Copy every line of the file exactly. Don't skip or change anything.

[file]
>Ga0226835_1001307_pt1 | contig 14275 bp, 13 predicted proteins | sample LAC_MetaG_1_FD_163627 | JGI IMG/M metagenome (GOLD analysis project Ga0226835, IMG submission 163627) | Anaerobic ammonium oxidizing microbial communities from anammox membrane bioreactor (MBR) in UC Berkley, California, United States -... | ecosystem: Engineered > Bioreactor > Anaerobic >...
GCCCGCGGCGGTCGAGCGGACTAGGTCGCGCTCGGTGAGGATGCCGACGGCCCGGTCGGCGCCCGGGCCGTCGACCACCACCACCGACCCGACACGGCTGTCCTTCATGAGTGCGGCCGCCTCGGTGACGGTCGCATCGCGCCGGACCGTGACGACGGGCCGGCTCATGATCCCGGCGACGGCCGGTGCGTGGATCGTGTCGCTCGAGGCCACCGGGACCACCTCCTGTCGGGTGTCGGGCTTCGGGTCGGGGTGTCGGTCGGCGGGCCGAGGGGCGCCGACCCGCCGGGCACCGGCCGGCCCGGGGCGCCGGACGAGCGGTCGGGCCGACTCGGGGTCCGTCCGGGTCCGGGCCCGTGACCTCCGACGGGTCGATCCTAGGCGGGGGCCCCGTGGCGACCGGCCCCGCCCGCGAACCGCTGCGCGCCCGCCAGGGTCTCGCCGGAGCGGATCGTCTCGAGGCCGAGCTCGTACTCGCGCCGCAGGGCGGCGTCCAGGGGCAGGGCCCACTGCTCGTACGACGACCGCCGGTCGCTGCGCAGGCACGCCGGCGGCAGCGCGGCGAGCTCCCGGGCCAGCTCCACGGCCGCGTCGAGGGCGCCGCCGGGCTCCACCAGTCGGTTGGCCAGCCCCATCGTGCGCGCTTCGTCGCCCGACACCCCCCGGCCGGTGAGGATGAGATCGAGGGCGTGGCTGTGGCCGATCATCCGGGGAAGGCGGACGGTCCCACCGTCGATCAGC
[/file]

>Ga0226835_1001307_pt1 | contig 14275 bp, 13 predicted proteins | sample LAC_MetaG_1_FD_163627 | JGI IMG/M metagenome (GOLD analysis project Ga0226835, IMG submission 163627) | Anaerobic ammonium oxidizing microbial communities from anammox membrane bioreactor (MBR) in UC Berkley, California, United States -... | ecosystem: Engineered > Bioreactor > Anaerobic >...
GCCCGCGGCGGTCGAGCGGACTAGGTCGCGCTCGGTGAGGATGCCGACGGCCCGGTCGGCGCCCGGGCCGTCGACCACCACCACCGACCCGACACGGCTGTCCTTCATGAGTGCGGCCGCCTCGGTGACGGTCGCATCGCGCCGGACCGTGACGACGGGCCGGCTCATGATCCCGGCGACGGCCGGTGCGTGGATCGTGTCGCTCGAGGCCACCGGGACCACCTCCTGTCGGGTGTCGGGCTTCGGGTCGGGGTGTCGGTCGGCGGGCCGAGGGGCGCCGACCCGCCGGGCACCGGCCGGCCCGGGGCGCCGGACGAGCGGTCGGGCCGACTCGGGGTCCGTCCGGGTCCGGGCCCGTGACCTCCGACGGGTCGATCCTAGGCGGGGGCCCCGTGGCGACCGGCCCCGCCCGCGAACCGCTGCGCGCCCGCCAGGGTCTCGCCGGAGCGGATCGTCTCGAGGCCGAGCTCGTACTCGCGCCGCAGGGCGGCGTCCAGGGGCAGGGCCCACTGCTCGTACGACGACCGCCGGTCGCTGCGCAGGCACGCCGGCGGCAGCGCGGCGAGCTCCCGGGCCAGCTCCACGGCCGCGTCGAGGGCGCCGCCGGGCTCCACCAGTCGGTTGGCCAGCCCCATCGTGCGCGCTTCGTCGCCCGACACCCCCCGGCCGGTGAGGATGAGATCGAGGGCGTGGCTGTGGCCGATCATCCGGGGAAGGCGGACGGTCCCACCGTCGATCAGC